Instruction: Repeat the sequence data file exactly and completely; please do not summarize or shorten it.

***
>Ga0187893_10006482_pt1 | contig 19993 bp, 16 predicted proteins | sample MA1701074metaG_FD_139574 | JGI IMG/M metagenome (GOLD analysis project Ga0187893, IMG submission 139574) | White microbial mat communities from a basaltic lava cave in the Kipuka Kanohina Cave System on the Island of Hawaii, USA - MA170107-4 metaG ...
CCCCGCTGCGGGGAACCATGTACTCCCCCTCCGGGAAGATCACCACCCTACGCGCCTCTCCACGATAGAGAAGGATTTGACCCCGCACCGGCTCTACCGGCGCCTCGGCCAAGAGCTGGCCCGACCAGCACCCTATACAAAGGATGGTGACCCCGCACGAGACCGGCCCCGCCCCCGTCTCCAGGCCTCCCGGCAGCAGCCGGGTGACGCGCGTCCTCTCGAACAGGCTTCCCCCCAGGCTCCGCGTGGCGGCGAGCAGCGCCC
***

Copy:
>Ga0187893_10006482_pt1 | contig 19993 bp, 16 predicted proteins | sample MA1701074metaG_FD_139574 | JGI IMG/M metagenome (GOLD analysis project Ga0187893, IMG submission 139574) | White microbial mat communities from a basaltic lava cave in the Kipuka Kanohina Cave System on the Island of Hawaii, USA - MA170107-4 metaG ...
CCCCGCTGCGGGGAACCATGTACTCCCCCTCCGGGAAGATCACCACCCTACGCGCCTCTCCACGATAGAGAAGGATTTGACCCCGCACCGGCTCTACCGGCGCCTCGGCCAAGAGCTGGCCCGACCAGCACCCTATACAAAGGATGGTGACCCCGCACGAGACCGGCCCCGCCCCCGTCTCCAGGCCTCCCGGCAGCAGCCGGGTGACGCGCGTCCTCTCGAACAGGCTTCCCCCCAGGCTCCGCGTGGCGGCGAGCAGCGCCC